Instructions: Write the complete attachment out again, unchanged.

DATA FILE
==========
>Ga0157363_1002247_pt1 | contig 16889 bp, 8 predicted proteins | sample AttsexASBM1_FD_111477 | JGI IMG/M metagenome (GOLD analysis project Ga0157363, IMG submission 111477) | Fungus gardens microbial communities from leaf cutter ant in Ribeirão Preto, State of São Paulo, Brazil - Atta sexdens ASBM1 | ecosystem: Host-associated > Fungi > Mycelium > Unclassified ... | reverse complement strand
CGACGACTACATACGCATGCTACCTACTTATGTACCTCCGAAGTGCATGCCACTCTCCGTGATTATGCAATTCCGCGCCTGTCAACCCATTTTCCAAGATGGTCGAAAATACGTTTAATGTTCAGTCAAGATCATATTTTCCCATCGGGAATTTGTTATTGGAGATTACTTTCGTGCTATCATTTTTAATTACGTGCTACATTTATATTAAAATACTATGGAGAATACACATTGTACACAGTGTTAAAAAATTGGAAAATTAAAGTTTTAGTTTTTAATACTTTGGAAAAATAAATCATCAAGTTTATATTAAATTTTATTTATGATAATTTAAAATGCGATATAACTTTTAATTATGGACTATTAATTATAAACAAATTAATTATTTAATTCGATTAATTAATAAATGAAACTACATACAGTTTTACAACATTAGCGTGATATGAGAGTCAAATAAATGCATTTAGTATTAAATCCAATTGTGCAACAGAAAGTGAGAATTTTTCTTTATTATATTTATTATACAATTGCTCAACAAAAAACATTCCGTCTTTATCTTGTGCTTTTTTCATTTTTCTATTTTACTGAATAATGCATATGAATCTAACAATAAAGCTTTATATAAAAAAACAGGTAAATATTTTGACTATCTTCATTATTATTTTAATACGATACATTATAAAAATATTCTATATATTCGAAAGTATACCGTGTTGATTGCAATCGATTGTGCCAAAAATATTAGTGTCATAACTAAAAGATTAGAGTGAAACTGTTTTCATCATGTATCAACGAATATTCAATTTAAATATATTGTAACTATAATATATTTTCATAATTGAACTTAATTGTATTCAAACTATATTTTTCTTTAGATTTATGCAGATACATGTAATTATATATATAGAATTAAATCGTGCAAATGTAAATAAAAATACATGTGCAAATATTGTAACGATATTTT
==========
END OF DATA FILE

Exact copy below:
>Ga0157363_1002247_pt1 | contig 16889 bp, 8 predicted proteins | sample AttsexASBM1_FD_111477 | JGI IMG/M metagenome (GOLD analysis project Ga0157363, IMG submission 111477) | Fungus gardens microbial communities from leaf cutter ant in Ribeirão Preto, State of São Paulo, Brazil - Atta sexdens ASBM1 | ecosystem: Host-associated > Fungi > Mycelium > Unclassified ... | reverse complement strand
CGACGACTACATACGCATGCTACCTACTTATGTACCTCCGAAGTGCATGCCACTCTCCGTGATTATGCAATTCCGCGCCTGTCAACCCATTTTCCAAGATGGTCGAAAATACGTTTAATGTTCAGTCAAGATCATATTTTCCCATCGGGAATTTGTTATTGGAGATTACTTTCGTGCTATCATTTTTAATTACGTGCTACATTTATATTAAAATACTATGGAGAATACACATTGTACACAGTGTTAAAAAATTGGAAAATTAAAGTTTTAGTTTTTAATACTTTGGAAAAATAAATCATCAAGTTTATATTAAATTTTATTTATGATAATTTAAAATGCGATATAACTTTTAATTATGGACTATTAATTATAAACAAATTAATTATTTAATTCGATTAATTAATAAATGAAACTACATACAGTTTTACAACATTAGCGTGATATGAGAGTCAAATAAATGCATTTAGTATTAAATCCAATTGTGCAACAGAAAGTGAGAATTTTTCTTTATTATATTTATTATACAATTGCTCAACAAAAAACATTCCGTCTTTATCTTGTGCTTTTTTCATTTTTCTATTTTACTGAATAATGCATATGAATCTAACAATAAAGCTTTATATAAAAAAACAGGTAAATATTTTGACTATCTTCATTATTATTTTAATACGATACATTATAAAAATATTCTATATATTCGAAAGTATACCGTGTTGATTGCAATCGATTGTGCCAAAAATATTAGTGTCATAACTAAAAGATTAGAGTGAAACTGTTTTCATCATGTATCAACGAATATTCAATTTAAATATATTGTAACTATAATATATTTTCATAATTGAACTTAATTGTATTCAAACTATATTTTTCTTTAGATTTATGCAGATACATGTAATTATATATATAGAATTAAATCGTGCAAATGTAAATAAAAATACATGTGCAAATATTGTAACGATATTTT